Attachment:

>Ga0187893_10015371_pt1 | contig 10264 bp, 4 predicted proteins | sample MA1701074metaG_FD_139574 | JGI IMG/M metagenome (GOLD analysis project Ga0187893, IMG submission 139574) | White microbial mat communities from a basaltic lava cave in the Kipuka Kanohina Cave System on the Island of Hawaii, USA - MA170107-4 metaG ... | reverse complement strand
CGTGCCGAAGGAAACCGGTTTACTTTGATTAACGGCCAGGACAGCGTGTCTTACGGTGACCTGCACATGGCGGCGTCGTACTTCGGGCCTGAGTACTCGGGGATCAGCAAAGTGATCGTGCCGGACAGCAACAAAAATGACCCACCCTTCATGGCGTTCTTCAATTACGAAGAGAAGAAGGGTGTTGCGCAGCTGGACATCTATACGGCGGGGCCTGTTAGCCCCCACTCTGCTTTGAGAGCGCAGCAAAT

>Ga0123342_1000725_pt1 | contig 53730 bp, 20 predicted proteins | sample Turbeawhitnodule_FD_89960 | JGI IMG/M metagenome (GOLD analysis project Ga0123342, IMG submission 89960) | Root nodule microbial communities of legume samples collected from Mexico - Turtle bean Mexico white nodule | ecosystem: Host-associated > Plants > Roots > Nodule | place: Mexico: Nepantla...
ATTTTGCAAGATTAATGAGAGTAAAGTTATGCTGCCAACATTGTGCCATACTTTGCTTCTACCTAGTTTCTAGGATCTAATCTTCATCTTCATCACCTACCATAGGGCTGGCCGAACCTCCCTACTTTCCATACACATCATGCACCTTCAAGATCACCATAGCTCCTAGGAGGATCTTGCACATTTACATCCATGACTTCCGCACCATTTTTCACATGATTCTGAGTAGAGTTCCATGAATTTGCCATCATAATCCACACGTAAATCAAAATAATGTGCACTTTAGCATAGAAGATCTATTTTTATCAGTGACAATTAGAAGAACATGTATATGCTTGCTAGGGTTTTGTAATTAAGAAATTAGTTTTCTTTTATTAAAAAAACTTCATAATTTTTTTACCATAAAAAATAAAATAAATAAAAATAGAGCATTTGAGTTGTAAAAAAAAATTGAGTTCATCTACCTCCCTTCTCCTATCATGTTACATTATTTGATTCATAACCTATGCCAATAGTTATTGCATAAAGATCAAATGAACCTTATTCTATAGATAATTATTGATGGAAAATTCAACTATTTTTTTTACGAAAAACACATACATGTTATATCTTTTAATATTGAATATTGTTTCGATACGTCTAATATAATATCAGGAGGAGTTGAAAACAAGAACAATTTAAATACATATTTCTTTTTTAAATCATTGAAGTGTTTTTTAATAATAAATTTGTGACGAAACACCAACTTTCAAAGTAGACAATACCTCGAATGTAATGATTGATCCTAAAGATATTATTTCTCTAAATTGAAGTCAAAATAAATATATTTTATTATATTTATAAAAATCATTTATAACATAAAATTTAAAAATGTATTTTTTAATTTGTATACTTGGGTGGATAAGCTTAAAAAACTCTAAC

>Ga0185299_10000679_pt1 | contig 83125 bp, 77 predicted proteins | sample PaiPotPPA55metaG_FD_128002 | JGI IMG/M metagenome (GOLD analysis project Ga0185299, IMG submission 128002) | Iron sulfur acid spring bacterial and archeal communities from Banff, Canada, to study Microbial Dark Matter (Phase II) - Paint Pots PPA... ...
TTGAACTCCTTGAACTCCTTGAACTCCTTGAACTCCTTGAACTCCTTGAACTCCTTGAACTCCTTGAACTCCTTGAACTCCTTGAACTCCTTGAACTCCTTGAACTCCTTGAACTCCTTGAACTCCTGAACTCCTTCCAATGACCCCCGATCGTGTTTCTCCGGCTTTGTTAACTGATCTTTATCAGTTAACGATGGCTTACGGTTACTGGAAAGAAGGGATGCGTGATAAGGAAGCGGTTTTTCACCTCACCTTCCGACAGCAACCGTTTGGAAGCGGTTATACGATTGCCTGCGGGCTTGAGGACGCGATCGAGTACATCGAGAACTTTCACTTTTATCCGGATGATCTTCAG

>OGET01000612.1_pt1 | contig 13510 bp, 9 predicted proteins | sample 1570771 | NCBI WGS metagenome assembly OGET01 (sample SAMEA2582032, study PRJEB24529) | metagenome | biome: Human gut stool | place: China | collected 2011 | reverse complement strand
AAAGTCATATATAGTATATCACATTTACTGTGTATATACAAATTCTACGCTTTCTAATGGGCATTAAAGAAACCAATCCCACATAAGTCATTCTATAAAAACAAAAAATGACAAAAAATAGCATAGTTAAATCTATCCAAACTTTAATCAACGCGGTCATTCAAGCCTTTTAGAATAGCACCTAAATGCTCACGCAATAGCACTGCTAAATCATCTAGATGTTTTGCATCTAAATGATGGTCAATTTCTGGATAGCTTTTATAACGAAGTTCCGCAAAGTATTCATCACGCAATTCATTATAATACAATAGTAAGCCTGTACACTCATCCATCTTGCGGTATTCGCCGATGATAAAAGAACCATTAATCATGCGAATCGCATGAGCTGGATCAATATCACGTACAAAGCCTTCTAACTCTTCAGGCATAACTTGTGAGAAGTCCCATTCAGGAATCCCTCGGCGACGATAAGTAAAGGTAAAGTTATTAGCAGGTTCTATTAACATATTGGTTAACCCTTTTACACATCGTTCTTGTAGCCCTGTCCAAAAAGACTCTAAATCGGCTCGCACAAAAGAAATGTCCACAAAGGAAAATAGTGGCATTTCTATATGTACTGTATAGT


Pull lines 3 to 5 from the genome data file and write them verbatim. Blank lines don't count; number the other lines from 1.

>Ga0123342_1000725_pt1 | contig 53730 bp, 20 predicted proteins | sample Turbeawhitnodule_FD_89960 | JGI IMG/M metagenome (GOLD analysis project Ga0123342, IMG submission 89960) | Root nodule microbial communities of legume samples collected from Mexico - Turtle bean Mexico white nodule | ecosystem: Host-associated > Plants > Roots > Nodule | place: Mexico: Nepantla...
ATTTTGCAAGATTAATGAGAGTAAAGTTATGCTGCCAACATTGTGCCATACTTTGCTTCTACCTAGTTTCTAGGATCTAATCTTCATCTTCATCACCTACCATAGGGCTGGCCGAACCTCCCTACTTTCCATACACATCATGCACCTTCAAGATCACCATAGCTCCTAGGAGGATCTTGCACATTTACATCCATGACTTCCGCACCATTTTTCACATGATTCTGAGTAGAGTTCCATGAATTTGCCATCATAATCCACACGTAAATCAAAATAATGTGCACTTTAGCATAGAAGATCTATTTTTATCAGTGACAATTAGAAGAACATGTATATGCTTGCTAGGGTTTTGTAATTAAGAAATTAGTTTTCTTTTATTAAAAAAACTTCATAATTTTTTTACCATAAAAAATAAAATAAATAAAAATAGAGCATTTGAGTTGTAAAAAAAAATTGAGTTCATCTACCTCCCTTCTCCTATCATGTTACATTATTTGATTCATAACCTATGCCAATAGTTATTGCATAAAGATCAAATGAACCTTATTCTATAGATAATTATTGATGGAAAATTCAACTATTTTTTTTACGAAAAACACATACATGTTATATCTTTTAATATTGAATATTGTTTCGATACGTCTAATATAATATCAGGAGGAGTTGAAAACAAGAACAATTTAAATACATATTTCTTTTTTAAATCATTGAAGTGTTTTTTAATAATAAATTTGTGACGAAACACCAACTTTCAAAGTAGACAATACCTCGAATGTAATGATTGATCCTAAAGATATTATTTCTCTAAATTGAAGTCAAAATAAATATATTTTATTATATTTATAAAAATCATTTATAACATAAAATTTAAAAATGTATTTTTTAATTTGTATACTTGGGTGGATAAGCTTAAAAAACTCTAAC

>Ga0185299_10000679_pt1 | contig 83125 bp, 77 predicted proteins | sample PaiPotPPA55metaG_FD_128002 | JGI IMG/M metagenome (GOLD analysis project Ga0185299, IMG submission 128002) | Iron sulfur acid spring bacterial and archeal communities from Banff, Canada, to study Microbial Dark Matter (Phase II) - Paint Pots PPA... ...